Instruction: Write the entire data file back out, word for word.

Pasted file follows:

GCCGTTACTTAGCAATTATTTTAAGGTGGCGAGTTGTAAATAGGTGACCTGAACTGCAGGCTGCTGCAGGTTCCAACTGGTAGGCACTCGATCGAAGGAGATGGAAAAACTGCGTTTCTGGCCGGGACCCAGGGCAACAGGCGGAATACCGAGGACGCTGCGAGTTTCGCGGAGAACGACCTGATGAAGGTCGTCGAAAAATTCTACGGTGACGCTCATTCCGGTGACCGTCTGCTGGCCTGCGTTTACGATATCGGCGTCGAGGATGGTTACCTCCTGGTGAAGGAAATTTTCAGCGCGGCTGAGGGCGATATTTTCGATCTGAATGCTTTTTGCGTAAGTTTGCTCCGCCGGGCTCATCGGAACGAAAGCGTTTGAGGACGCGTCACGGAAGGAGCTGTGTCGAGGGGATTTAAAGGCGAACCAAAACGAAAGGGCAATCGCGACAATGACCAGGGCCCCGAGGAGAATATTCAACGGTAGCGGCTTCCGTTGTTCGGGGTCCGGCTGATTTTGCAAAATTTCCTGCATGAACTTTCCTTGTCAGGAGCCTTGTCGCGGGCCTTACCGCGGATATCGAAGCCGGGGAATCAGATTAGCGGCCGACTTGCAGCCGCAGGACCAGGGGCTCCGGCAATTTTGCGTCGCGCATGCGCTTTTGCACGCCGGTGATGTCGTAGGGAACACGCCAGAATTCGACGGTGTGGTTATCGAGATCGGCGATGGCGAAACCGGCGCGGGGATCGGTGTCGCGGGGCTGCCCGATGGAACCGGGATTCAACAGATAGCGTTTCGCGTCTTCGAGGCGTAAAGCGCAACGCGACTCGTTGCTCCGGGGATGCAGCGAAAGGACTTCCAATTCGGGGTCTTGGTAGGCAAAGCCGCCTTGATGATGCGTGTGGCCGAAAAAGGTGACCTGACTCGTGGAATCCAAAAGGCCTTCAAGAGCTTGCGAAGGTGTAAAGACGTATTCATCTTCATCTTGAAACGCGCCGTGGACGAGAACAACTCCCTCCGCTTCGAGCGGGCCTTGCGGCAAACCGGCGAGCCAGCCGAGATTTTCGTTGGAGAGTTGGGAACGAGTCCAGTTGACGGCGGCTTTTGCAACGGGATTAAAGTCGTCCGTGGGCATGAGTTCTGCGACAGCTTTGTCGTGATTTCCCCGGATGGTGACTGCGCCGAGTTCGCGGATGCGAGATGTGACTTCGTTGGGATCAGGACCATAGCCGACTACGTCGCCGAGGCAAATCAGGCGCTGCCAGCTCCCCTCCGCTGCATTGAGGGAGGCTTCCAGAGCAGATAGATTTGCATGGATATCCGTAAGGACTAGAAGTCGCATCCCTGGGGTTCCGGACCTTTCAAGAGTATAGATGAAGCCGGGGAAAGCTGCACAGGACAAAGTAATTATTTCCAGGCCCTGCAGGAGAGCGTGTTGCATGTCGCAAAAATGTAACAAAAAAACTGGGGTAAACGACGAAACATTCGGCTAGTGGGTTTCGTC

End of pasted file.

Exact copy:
GCCGTTACTTAGCAATTATTTTAAGGTGGCGAGTTGTAAATAGGTGACCTGAACTGCAGGCTGCTGCAGGTTCCAACTGGTAGGCACTCGATCGAAGGAGATGGAAAAACTGCGTTTCTGGCCGGGACCCAGGGCAACAGGCGGAATACCGAGGACGCTGCGAGTTTCGCGGAGAACGACCTGATGAAGGTCGTCGAAAAATTCTACGGTGACGCTCATTCCGGTGACCGTCTGCTGGCCTGCGTTTACGATATCGGCGTCGAGGATGGTTACCTCCTGGTGAAGGAAATTTTCAGCGCGGCTGAGGGCGATATTTTCGATCTGAATGCTTTTTGCGTAAGTTTGCTCCGCCGGGCTCATCGGAACGAAAGCGTTTGAGGACGCGTCACGGAAGGAGCTGTGTCGAGGGGATTTAAAGGCGAACCAAAACGAAAGGGCAATCGCGACAATGACCAGGGCCCCGAGGAGAATATTCAACGGTAGCGGCTTCCGTTGTTCGGGGTCCGGCTGATTTTGCAAAATTTCCTGCATGAACTTTCCTTGTCAGGAGCCTTGTCGCGGGCCTTACCGCGGATATCGAAGCCGGGGAATCAGATTAGCGGCCGACTTGCAGCCGCAGGACCAGGGGCTCCGGCAATTTTGCGTCGCGCATGCGCTTTTGCACGCCGGTGATGTCGTAGGGAACACGCCAGAATTCGACGGTGTGGTTATCGAGATCGGCGATGGCGAAACCGGCGCGGGGATCGGTGTCGCGGGGCTGCCCGATGGAACCGGGATTCAACAGATAGCGTTTCGCGTCTTCGAGGCGTAAAGCGCAACGCGACTCGTTGCTCCGGGGATGCAGCGAAAGGACTTCCAATTCGGGGTCTTGGTAGGCAAAGCCGCCTTGATGATGCGTGTGGCCGAAAAAGGTGACCTGACTCGTGGAATCCAAAAGGCCTTCAAGAGCTTGCGAAGGTGTAAAGACGTATTCATCTTCATCTTGAAACGCGCCGTGGACGAGAACAACTCCCTCCGCTTCGAGCGGGCCTTGCGGCAAACCGGCGAGCCAGCCGAGATTTTCGTTGGAGAGTTGGGAACGAGTCCAGTTGACGGCGGCTTTTGCAACGGGATTAAAGTCGTCCGTGGGCATGAGTTCTGCGACAGCTTTGTCGTGATTTCCCCGGATGGTGACTGCGCCGAGTTCGCGGATGCGAGATGTGACTTCGTTGGGATCAGGACCATAGCCGACTACGTCGCCGAGGCAAATCAGGCGCTGCCAGCTCCCCTCCGCTGCATTGAGGGAGGCTTCCAGAGCAGATAGATTTGCATGGATATCCGTAAGGACTAGAAGTCGCATCCCTGGGGTTCCGGACCTTTCAAGAGTATAGATGAAGCCGGGGAAAGCTGCACAGGACAAAGTAATTATTTCCAGGCCCTGCAGGAGAGCGTGTTGCATGTCGCAAAAATGTAACAAAAAAACTGGGGTAAACGACGAAACATTCGGCTAGTGGGTTTCGTC